(Bertie Higgins, Yacht Rock Dude) Here’s looking at you kid
(AfFV, RPD) Don’t let me drift away!
(BH, YRD) Just like Bogie and Bacall
It was incongruous but not unpleasant.
Day Eight – July 26
Why did Bertie Higgins interrupt my Future Virgins medley? I figured it out this morning. I was in a used record store yesterday and I saw a copy of the Bertie Higgins album with “Key Largo” on it. I’m all for unexpected juxtapositions but I prefer to know their origin stories.
Yesterday on the beach was like having a Bob Arctor moment. He’s the main character in Philip K. Dick’s A Scanner Darkly. To his friends he’s stoner Bob Arctor but he’s also Fred, an undercover cop. His brain is slowly becoming like a worn out cassette where the sides bleed together, bits of side two are audible when side one is playing. The two sides of Bob’s personality start blurring, the personas bleed together. To make it better, Fred is spying on Bob unaware that he, Fred, is Bob. It’s probably the best Philip K. Dick story.
Day Nine – July 27
One thing I love about being on vacation in eastern Massachusetts is that every seaside town has a used bookstore. I don’t need to buy any books. A few years ago I decided that I wasn’t going to have any unread books. I’d read the ones I already had and I’d only buy other books once I was caught up. I have not been successful. Browsing through used bookstores is too great a joy. Browsing in a used record store is even better.
Gloucester has such a store. Mystery Train. Gloucester is first and foremost a fishing town. They’ve got a monument with the name of each local fisherman who’s died on the job. The list goes back to the 1700s. It’s not a town in which I expected to find long rows of used vinyl, turntables to check out the records, and employees who talk about old Flying Nun releases.
I made my second trip to Mystery Train today and I hit the motherlode. I found a dozen records, took them for test rides on one of the turntables, and bought half of the albums. I didn’t feel like a total glutton because I returned the other half. There was a modicum of restraint, however faint.
Meanwhile, Allie and the kids were at the beach with her mom who was staying for a couple of days. I felt a bit guilty, indulgent, taking that time for myself. It seemed like I was gone for awhile.
It was low tide when I got back to the beach. Allie was reading. Her mom was off with the kids.
“Did you have fun?”
“I could have stayed longer.”
“You should have.”
That put me in an even better mood. When I went to the snack shack to get lunch for everyone “Nowadays” came back. “Don’t let me drift away.”Best line on the record. It’s the line I was singing to myself when I walked past a Dodge Durango, one of those just-short-of-a-Hummer behemoths. The beast was idling and its back gate was open. A lady was changing her baby. Her dude was on a cell phone. I judged them instantly and harshly and I’m fairly certain that if they had Western Problems in their lives they’d know to turn off the engine, leave the cell phones at home, and trade in their gas guzzler for a sensible mid-size.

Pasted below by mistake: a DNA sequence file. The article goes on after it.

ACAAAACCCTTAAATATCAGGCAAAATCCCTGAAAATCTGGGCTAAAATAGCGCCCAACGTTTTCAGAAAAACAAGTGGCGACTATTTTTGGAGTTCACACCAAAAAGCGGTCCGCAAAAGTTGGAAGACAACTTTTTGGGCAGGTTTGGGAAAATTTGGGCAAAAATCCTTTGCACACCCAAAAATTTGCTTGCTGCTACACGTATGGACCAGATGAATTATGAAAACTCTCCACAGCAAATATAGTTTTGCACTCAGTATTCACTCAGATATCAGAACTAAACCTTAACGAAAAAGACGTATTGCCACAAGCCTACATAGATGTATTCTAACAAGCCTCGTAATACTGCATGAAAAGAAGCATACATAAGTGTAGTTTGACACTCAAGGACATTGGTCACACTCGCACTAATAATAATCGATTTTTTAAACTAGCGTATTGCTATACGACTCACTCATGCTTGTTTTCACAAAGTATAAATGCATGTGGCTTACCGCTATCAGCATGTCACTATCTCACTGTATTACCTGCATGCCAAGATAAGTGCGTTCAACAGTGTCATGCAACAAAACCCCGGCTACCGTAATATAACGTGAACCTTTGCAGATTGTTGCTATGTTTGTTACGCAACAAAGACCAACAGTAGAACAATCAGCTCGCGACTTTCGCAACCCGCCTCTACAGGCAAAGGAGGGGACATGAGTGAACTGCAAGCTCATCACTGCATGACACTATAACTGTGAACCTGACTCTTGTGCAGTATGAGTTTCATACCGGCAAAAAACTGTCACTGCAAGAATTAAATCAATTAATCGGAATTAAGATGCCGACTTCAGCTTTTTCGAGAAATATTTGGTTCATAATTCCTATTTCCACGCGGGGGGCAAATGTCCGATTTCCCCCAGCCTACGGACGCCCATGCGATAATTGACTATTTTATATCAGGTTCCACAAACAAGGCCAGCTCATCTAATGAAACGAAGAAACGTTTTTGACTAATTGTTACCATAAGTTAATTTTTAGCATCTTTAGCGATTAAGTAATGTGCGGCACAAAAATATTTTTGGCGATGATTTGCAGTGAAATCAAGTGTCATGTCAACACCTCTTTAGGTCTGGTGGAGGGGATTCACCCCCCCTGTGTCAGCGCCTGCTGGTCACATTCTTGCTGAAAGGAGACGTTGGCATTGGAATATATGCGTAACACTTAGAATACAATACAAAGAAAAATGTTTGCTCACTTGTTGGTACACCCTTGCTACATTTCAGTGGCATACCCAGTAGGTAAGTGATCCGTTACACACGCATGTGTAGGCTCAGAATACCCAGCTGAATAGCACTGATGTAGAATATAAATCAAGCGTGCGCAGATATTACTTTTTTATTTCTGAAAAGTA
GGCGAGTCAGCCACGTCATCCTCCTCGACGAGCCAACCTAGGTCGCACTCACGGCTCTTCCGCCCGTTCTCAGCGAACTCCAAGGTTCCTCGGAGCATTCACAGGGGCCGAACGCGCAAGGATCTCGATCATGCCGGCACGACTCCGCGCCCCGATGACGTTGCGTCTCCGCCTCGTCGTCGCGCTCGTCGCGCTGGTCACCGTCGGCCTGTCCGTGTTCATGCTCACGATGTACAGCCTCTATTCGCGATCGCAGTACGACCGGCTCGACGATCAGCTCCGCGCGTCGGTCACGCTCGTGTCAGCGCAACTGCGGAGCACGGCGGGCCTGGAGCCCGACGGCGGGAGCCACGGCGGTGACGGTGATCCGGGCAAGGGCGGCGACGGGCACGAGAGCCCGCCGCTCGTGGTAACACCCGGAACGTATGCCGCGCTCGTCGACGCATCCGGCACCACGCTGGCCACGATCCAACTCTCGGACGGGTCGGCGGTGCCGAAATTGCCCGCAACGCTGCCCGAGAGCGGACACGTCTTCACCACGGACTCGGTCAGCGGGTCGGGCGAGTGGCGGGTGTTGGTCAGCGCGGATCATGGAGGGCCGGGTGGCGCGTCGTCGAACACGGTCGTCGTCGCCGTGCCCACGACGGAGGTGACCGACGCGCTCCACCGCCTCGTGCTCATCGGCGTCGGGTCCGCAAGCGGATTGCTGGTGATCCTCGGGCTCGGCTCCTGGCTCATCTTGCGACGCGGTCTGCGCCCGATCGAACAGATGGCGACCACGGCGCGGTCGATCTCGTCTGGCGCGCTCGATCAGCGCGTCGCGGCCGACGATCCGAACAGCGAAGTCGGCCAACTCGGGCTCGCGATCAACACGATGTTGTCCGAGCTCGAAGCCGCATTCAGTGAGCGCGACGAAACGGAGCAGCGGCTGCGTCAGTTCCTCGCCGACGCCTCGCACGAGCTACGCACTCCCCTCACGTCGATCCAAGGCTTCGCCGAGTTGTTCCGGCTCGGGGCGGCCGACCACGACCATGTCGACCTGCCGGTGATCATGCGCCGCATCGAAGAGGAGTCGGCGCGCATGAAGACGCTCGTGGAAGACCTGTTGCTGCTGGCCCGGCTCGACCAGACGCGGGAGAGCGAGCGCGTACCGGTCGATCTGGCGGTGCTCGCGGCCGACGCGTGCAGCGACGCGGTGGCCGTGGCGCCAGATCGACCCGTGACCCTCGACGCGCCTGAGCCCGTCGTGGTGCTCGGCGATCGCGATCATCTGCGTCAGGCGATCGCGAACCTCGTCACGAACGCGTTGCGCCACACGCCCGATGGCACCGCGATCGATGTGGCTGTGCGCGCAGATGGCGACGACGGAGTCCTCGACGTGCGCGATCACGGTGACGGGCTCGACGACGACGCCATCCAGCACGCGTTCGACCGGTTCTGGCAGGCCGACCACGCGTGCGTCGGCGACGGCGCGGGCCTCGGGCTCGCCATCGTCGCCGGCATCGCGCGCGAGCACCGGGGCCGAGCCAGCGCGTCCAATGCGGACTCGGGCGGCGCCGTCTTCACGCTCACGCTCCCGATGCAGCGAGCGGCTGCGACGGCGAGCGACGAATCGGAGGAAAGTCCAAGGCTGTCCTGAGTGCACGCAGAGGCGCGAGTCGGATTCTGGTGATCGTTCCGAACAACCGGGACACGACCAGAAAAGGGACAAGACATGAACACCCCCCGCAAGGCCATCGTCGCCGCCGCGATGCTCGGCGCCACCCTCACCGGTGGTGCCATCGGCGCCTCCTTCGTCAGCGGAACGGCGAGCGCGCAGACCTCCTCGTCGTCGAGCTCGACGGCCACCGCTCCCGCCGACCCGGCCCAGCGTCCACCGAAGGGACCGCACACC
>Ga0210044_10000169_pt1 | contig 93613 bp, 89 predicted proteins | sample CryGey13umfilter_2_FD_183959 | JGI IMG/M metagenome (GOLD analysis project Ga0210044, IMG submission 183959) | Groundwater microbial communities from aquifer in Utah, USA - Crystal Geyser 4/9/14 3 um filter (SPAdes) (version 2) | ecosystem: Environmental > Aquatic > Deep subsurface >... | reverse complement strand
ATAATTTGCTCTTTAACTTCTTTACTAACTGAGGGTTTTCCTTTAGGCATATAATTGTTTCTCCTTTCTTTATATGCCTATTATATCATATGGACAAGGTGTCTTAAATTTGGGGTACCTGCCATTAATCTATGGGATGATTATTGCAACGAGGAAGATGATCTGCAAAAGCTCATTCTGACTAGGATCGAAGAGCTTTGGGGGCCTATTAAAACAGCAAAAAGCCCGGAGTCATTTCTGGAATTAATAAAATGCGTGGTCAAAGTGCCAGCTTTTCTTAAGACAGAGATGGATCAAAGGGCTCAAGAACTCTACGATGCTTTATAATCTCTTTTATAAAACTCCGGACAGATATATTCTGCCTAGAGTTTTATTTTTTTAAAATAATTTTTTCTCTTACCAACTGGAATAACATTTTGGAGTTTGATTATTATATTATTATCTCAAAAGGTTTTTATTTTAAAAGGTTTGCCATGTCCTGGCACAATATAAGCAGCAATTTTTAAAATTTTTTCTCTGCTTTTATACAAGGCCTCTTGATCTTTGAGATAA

“Nowadays” was still in my head when I walked past a guy with a Theatre of Pain tattoo on his bicep. He too was in dire need of Future Virgins in his life. If you’re going to opt for early ‘80s muscle rock, at least go for Van Halen.
“Don’t let me drift away” was in my head again when I was doing a back float and looking up at the sky. It was cloudy and I could feel the current slowly pull me south.
Day Ten – July 31
It took me a few days to make it to day ten. The whole idea of these ten-day journals was to enjoy a new record and use it as a warm up for other writing. Lately, it’s proven to be more a barrier than a bridge, so I took a break. Things cleared up today.
Flipping through the albums I bought in Gloucester I read a quote on the back of Fred Frith’s Gravity (Ralph, 1980):
“In 1937 Curt Sachs wrote of dance, that it represented ‘the victory over gravity, over all that weighs down and oppresses, the change of body into spirit, the elevation of creature into creator, the merging with the infinite, the divine’ which may not have a lot to do with what’s on this record, but it seemed like a good place to start.”
Then I went kayaking with Sean. We’d moved on to Maine. We were staying with family on a lake. It was late morning and he was asleep halfway across the lake. I put down the paddle for a minute. A water droplet fell from the paddle onto Sean’s leg and slowly streaked down to his ankle. He had a bunch of cuts and scrapes on his legs from climbing rocks on the beach last week. They were nearly healed. They were tiny and they looked like the top of a sand dollar. There was the slightest breeze as we floated in the kayak. The water pushed up, the sun pushed down, and we drifted for awhile.
Pick up the whole zine here:
 Hindsight? I was way off. Future Virgins’ outlook is vastly different than Westerberg’s; far more optimistic.
 I have to confess that I don’t always give Bible thumpers credit for being among our intelligentsia. Yet, at same time, the few times I’ve picked up a Bible I’ve understood precious little of it.